The use of continuous speech requires that the person enunciates each word within the continuous stream of speech with relative precision-that is, they must pronounce words quite clearly. This may not seem like much of an issue, because the human brain has little difficulty understanding the imprecisions of normal continuous speech, and we rarely think much about our pronunciation when we talk to others. This is not true with speaking to the computer.
The person may already be at the end of their spoken sentence before the words from the beginning of the sentence start to appear on the screen, which makes monitoring one's performance very difficult, and can be confusing.
4. Learning to write
Since mature users are generally already familiar with the distinctions in voice and style between speaking and writing, they can adjust their speech-like dictation to reflect their intention to create a written document. This would be much more difficult for the inexperienced young or learning disabled user.
5. Error correction
Errors are often corrected not simply for single words, but for groups of words which are misidentified by the software, and the determination of which words need to be corrected can sometimes be tricky.
6. Voice models
Voice files in continuous speech technology are developed based on standard adult voices speaking long, complete utterances. These models are likely very different from the patterns exhibited by the language of children and those with disabilities.
In each of the areas identified above, discrete speech technology has some advantage over continuous speech recognition for the population of interest in this study. Discrete speech slows down the dictation process, so that difficulties in language processing, pronunciation and monitoring are much more manageable by the inexperienced writer. In addition, the word-by-word style much more closely reflects the text creation style of beginning writers, and makes error correction more comprehensible. Finally, the voice models in most discrete speech systems are based on single word pronunciations, not continuous speech models, so that system adaptation to the younger user's voice, while not always straightforward, can be more manageable.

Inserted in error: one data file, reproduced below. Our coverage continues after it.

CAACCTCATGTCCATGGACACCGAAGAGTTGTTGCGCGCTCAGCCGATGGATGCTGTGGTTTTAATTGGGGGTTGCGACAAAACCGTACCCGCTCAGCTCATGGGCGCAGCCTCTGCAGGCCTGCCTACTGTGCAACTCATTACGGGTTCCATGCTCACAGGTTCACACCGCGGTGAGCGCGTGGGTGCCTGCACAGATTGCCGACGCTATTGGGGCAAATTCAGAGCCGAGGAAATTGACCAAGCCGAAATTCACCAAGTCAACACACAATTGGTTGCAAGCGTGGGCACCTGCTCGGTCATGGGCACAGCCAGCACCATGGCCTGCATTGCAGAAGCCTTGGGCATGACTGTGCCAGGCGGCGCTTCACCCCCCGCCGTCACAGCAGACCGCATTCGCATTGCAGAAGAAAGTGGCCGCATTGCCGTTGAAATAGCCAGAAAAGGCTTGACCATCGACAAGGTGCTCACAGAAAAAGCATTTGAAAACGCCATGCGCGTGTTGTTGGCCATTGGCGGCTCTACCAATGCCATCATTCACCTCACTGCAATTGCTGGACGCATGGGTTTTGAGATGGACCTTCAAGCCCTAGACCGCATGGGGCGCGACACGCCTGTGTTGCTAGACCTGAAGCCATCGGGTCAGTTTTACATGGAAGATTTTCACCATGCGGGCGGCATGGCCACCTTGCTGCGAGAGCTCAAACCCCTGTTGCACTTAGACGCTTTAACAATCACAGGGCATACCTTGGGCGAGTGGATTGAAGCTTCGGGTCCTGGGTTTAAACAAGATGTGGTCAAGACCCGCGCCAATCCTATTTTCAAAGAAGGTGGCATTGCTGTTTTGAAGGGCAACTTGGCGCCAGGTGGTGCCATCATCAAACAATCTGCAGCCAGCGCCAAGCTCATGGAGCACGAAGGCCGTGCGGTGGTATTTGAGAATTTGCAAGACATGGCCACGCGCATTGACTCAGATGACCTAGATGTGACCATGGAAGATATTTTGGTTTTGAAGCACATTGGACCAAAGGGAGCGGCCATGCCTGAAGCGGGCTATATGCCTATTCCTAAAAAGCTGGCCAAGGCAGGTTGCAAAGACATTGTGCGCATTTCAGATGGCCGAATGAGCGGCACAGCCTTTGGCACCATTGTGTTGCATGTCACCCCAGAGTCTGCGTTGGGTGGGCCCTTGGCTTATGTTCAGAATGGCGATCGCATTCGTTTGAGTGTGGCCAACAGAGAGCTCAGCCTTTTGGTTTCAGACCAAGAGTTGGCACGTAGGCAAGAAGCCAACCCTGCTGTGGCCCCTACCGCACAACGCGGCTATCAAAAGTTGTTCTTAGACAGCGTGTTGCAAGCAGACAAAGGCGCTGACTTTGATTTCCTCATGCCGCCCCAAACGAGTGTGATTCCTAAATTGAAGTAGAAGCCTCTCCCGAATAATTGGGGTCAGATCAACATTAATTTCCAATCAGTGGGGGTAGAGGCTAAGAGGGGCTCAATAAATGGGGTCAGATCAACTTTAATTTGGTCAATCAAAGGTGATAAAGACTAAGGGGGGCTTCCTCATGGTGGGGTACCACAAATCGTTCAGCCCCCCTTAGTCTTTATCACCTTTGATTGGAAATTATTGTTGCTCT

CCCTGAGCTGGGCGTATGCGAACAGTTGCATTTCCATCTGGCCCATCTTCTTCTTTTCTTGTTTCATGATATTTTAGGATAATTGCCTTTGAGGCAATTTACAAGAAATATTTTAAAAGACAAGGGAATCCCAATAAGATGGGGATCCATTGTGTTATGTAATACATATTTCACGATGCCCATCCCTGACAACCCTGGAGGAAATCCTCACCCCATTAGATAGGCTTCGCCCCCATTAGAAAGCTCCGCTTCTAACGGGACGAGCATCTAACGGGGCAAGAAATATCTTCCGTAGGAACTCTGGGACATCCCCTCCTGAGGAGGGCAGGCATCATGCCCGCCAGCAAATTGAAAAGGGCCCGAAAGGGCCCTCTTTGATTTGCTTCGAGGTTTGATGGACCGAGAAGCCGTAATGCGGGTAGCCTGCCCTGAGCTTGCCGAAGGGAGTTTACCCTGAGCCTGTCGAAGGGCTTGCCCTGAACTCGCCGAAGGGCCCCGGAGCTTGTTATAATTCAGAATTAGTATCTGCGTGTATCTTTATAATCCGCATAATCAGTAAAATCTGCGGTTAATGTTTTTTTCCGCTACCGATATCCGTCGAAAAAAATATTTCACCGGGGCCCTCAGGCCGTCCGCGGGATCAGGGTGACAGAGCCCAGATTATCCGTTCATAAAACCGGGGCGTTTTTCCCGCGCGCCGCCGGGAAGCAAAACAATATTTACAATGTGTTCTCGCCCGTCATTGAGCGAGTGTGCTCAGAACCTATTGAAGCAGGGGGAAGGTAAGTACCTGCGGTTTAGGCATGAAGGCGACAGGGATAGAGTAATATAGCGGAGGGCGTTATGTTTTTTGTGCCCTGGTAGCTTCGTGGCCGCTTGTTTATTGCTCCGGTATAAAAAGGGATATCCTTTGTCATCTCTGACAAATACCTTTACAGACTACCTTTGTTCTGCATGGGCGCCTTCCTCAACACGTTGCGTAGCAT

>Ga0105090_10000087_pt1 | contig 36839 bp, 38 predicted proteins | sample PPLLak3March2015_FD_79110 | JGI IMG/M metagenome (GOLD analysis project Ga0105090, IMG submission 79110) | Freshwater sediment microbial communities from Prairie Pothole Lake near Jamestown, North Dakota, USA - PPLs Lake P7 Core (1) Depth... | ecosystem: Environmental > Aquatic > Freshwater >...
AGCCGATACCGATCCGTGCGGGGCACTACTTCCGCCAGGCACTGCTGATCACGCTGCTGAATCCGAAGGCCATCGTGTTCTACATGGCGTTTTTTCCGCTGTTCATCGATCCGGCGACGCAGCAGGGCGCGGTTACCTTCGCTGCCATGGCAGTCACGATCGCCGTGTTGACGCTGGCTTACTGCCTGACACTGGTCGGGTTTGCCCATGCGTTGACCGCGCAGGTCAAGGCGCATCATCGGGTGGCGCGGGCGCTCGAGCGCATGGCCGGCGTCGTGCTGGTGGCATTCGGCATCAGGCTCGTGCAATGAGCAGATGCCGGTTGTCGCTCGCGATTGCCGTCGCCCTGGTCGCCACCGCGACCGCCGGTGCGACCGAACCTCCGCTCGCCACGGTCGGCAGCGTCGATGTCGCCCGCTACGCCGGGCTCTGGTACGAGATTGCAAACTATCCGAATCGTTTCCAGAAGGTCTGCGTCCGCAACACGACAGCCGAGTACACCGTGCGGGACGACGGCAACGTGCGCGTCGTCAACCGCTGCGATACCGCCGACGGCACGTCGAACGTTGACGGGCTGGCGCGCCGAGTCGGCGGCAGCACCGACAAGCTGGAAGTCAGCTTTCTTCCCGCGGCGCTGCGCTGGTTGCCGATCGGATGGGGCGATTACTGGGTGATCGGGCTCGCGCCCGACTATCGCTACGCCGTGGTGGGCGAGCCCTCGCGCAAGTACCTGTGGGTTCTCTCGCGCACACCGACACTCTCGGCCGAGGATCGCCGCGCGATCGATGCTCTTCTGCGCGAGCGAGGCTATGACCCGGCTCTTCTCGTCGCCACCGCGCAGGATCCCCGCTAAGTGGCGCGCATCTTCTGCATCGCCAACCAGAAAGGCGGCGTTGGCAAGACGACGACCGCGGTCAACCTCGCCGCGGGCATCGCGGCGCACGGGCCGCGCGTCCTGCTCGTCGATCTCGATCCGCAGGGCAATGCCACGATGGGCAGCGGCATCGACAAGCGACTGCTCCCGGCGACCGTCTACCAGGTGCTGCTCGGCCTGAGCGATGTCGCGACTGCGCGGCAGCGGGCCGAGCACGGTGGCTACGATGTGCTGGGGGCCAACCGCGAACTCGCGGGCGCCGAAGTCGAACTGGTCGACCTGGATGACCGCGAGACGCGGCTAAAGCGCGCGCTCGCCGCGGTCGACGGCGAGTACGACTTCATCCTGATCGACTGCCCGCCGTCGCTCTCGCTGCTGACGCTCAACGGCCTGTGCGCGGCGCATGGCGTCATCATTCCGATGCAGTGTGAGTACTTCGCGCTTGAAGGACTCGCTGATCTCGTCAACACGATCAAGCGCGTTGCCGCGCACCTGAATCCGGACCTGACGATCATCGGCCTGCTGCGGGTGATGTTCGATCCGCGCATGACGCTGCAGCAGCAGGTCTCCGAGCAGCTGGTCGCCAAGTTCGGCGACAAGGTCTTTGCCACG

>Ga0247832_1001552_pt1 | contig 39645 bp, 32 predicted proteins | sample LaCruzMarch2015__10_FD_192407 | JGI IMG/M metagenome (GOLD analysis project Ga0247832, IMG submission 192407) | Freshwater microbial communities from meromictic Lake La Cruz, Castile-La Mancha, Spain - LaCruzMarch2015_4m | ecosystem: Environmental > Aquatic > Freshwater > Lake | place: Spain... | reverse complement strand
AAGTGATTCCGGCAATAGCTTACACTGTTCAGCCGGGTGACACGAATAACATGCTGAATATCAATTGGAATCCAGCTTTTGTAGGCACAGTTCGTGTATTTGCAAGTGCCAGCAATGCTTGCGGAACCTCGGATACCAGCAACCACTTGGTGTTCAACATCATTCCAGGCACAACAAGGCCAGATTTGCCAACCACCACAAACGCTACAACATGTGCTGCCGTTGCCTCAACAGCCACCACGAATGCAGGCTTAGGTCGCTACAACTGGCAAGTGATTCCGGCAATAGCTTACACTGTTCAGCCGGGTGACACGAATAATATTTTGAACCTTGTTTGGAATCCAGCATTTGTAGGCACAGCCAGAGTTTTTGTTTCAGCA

There are only two real advantages of continuous speech recognition over discrete for the typical user: speed and accuracy of input. While obviously important, the speed of input is, itself one of the sources of difficulty in language processing and pronunciation. In our experience, students with disabilities who become fluent users of discrete speech recognition make significant gains in the rate of production and spelling accuracy in comparison to their typical writing methods. The accuracy is enhanced because of the presence of much stronger contextual clues about word identification, but its benefits would likely be lost on most younger or language-disabled users.
We already know that discrete speech recognition can be very successful for many learning disabled youngsters (see the accompanying Web pages). Our advice at this point to anyone attempting to introduce speech recognition to younger or disabled users is not necessarily to avoid continuous speech recognition software, but to be aware of its potential pitfalls. If it is not successful, to consider the discrete speech software as an alternative. Moreover, the danger of trying continuous speech recognition first is that, if unsuccessful, it may sour the expectant user on trying the alternative; if that user is already a "failed writer," then that may be one additional failure too many.